It turns out, it’s only mostly the latter; Berhalter remains a candidate for the U.S. job and has been in Europe to see his “former” players. His assistant, Anthony Hudson, remains in charge of the first team on an interim basis and who can really know how much input Berhalter may currently have on the group.

All of that said, the USMNT is better than both of its opponents, regardless of venues, and should look superior to them even without Adams and Weah. Should is still pretty conditional, so let’s see what statement comes out of these two games in the favorites role, because it’s going to be quite a while before the Yanks are a clear underdog again.

Italy vs England: How to watch live, stream link, team news


England will begin their EURO 2024 quest the same way they finished their heartbreaking EURO 2020 campaign: facing Italy, now two-time champions of Europe, on Thursday.

[ LIVE: EURO 2024 qualifying scores – Italy vs England ]

The two European giants faced off in the 2020 final (in the summer of 2021) at Wembley Stadium in London, and it was the Italians who triumphed in the penalty shootout after playing to a 1-1 draw after regular time and extra time.

Italy and England are joined in Group C by Ukraine, North Macedonia and Malta. The sides that finish 1st and 2nd in the group will qualify for next summer’s tournament in Germany.

[ MORE: USMNT upcoming schedule – Nations League, friendlies, Gold Cup ]

Here is everything you need for Italy vs England. 

How to watch Italy vs England live, stream link and start time

Kick off: 3:45pm ET, Thursday (March 23)
Stadium: Stadio Diego Armando Maradona, Napoli

Italy squad

Goalkeepers – Gianluigi Donnarumma (Paris Saint-Germain), Alex Meret (Napoli), Claudio Carnesecchi (Cremonese), Wladimiro Falcone (Lecce)

Defenders – Leonardo Bonucci (Juventus), Matteo Darmian (Inter Milan), Francesco Acerbi (Inter Milan), Emerson Palmieri (West Ham), Giovanni Di Lorenzo (Napoli), Leonardo Spinazzola (Roma), Alessio Romagnoli (Lazio), Rafael Toloi (Atalanta), Giorgio Scalvini (Atalanta), Alessandro Buongiorno (Torino)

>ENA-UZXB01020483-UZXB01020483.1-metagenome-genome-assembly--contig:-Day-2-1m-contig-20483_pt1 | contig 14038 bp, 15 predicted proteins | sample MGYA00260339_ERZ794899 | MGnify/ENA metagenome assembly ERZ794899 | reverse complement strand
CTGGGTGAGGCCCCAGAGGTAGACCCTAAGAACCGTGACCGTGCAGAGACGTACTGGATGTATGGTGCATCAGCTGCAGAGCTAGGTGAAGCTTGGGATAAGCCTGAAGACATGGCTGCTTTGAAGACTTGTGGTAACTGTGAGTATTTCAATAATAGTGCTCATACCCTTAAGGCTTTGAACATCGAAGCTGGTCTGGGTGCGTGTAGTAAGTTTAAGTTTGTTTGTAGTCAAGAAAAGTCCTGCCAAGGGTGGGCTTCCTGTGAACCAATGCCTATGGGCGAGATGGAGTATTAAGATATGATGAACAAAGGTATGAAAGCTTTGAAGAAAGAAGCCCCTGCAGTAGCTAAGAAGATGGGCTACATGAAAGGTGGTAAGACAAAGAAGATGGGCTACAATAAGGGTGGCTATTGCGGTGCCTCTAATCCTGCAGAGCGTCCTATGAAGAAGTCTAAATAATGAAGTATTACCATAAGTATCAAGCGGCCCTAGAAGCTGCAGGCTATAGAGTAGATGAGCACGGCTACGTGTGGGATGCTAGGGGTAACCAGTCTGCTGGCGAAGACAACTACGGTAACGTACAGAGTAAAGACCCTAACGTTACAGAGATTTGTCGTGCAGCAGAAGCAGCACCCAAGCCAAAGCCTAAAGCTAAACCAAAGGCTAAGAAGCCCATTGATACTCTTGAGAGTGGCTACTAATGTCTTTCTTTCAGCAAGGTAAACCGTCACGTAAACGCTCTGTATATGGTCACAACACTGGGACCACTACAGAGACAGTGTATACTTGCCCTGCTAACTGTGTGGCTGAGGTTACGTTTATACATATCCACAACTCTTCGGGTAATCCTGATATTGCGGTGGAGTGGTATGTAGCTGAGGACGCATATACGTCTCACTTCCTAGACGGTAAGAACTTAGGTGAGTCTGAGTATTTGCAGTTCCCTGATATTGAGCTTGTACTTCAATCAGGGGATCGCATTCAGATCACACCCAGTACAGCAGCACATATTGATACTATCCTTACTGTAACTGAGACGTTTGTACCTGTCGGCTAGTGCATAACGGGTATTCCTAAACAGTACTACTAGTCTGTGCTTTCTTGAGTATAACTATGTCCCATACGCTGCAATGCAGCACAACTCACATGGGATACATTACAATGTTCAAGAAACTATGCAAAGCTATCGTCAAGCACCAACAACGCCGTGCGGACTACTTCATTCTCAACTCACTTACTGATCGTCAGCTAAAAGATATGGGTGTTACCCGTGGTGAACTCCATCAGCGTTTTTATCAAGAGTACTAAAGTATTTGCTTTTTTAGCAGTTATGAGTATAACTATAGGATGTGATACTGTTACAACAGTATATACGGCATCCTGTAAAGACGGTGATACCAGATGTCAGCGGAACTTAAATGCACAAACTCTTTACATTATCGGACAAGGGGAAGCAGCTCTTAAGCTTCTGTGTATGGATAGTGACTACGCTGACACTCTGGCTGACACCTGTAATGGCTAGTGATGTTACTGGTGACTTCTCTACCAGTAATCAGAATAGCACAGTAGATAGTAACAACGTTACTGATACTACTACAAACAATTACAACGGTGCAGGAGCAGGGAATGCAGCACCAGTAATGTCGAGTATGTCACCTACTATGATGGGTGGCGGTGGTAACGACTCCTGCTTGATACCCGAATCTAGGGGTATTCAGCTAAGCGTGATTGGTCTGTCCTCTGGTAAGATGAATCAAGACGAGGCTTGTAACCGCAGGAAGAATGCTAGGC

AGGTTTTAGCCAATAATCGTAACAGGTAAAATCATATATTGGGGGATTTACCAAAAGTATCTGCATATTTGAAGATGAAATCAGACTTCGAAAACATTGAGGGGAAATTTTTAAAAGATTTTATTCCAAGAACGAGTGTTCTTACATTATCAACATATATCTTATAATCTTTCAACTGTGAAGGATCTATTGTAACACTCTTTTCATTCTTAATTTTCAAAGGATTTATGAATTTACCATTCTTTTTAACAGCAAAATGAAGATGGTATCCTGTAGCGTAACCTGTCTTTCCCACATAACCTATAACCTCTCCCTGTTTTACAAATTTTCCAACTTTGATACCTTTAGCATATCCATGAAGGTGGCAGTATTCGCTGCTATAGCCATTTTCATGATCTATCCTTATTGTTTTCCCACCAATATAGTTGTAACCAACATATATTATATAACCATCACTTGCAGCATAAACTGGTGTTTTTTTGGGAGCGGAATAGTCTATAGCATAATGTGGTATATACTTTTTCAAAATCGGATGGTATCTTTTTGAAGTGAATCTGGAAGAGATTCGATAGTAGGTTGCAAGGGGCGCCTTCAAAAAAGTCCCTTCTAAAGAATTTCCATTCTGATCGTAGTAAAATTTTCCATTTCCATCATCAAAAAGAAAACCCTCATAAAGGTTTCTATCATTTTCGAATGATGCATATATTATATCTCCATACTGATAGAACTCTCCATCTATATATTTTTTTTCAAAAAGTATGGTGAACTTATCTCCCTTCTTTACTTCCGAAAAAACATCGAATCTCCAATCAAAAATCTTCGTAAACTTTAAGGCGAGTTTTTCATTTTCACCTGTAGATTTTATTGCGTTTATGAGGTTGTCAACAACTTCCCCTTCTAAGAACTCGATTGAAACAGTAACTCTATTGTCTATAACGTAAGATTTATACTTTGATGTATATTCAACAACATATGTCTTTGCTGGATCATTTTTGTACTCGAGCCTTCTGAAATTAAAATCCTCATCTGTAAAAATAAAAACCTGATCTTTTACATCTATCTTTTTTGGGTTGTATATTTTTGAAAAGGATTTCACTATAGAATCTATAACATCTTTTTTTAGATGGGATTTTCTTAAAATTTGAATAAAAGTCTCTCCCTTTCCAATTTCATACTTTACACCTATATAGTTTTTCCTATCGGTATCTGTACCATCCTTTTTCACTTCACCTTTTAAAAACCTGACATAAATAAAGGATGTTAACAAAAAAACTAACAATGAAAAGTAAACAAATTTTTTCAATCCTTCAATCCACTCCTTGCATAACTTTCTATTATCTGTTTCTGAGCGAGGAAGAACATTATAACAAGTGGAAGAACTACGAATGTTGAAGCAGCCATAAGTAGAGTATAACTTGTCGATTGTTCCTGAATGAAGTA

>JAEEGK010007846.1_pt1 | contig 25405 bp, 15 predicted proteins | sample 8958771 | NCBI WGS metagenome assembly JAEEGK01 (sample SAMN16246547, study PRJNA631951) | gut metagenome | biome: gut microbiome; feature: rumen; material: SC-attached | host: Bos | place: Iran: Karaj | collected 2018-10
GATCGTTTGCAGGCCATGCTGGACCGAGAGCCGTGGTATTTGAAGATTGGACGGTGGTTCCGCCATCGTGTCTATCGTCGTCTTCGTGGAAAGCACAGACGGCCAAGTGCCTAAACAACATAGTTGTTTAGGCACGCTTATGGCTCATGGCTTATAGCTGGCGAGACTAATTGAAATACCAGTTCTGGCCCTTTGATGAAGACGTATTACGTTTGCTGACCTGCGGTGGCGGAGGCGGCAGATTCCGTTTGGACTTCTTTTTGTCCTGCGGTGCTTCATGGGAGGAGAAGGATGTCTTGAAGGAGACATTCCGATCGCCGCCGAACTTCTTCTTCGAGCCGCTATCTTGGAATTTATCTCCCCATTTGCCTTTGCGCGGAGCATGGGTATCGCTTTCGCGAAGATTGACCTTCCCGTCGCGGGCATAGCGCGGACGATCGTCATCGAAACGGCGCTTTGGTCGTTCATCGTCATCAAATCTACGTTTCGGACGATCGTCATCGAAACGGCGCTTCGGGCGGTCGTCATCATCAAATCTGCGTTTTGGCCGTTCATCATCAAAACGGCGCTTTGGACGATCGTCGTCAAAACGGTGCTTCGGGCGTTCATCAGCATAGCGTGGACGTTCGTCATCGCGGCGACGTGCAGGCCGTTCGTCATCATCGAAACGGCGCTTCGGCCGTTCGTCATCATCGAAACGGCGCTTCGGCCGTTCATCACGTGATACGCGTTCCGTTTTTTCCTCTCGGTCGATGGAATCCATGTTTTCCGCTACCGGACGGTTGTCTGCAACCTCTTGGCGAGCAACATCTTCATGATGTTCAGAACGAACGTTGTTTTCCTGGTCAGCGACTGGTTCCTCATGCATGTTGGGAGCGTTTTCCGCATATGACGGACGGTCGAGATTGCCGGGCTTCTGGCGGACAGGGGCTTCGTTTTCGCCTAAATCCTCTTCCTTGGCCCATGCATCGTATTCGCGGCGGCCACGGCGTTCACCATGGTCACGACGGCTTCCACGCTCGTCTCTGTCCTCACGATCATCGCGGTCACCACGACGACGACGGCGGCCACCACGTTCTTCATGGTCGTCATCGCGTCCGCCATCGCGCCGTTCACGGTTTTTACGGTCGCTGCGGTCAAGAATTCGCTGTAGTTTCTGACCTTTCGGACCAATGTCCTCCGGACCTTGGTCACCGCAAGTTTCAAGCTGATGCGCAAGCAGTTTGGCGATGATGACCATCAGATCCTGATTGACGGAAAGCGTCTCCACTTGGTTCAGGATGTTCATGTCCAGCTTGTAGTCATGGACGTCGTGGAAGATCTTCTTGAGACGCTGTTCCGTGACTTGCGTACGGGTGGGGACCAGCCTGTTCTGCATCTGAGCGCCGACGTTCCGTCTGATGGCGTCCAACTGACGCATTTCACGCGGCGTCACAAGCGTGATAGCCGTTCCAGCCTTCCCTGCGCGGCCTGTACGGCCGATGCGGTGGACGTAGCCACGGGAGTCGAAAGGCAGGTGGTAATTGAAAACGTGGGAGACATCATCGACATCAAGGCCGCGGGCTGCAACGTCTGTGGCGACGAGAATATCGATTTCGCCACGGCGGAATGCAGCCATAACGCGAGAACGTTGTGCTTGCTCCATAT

Midfielders – Marco Verratti (Paris Saint-Germain), Jorginho (Arsenal), Nicolo Barella (Inter Milan), Bryan Cristante (Roma), Lorenzo Pellegrini (Roma), Matteo Pessina (Monza), Sandro Tonali (AC Milan), Davide Frattesi (Sassuolo)

Forwards – Domenico Berardi (Sassuolo), Gianluca Scamacca (West Ham), Vincenzo Grifo (Freiburg), Wilfried Gnonto (Leeds), Simone Pafundi (Udinese), Mateo Retegui (Tigre)

England squad

Goalkeepers – Jordan Pickford (Everton), Fraser Forster (Tottenham), Aaron Ramsdale (Arsenal)

Defenders – Kyle Walker (Manchester City), John Stones (Manchester City), Harry Maguire (Manchester United), Eric Dier (Tottenham), Kieran Trippier (Newcastle), Luke Shaw (Manchester United), Ben Chilwell (Chelsea), Reece James (Chelsea), Marc Guehi (Crystal Palace)

Midfielders – Jordan Henderson (Liverpool), Declan Rice (West Ham), Kalvin Phillips (Manchester City), Jude Bellingham (Borussia Dortmund), Conor Gallagher (Chelsea)

Forwards – Harry Kane (Tottenham), Jack Grealish (Manchester City), Bukayo Saka (Arsenal), Phil Foden (Manchester City), James Maddison (Leicester), Ivan Toney (Brentford)

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The Anfield Wrap on Liverpool ahead of U.S. tour: ‘They are in a new phase’


Liverpool are still in the hunt for a top four finish but Jurgen Klopp is now in charge of a big rebuilding process as the Reds are in ‘a new phase’ as they transition from the German’s first seven years in charge.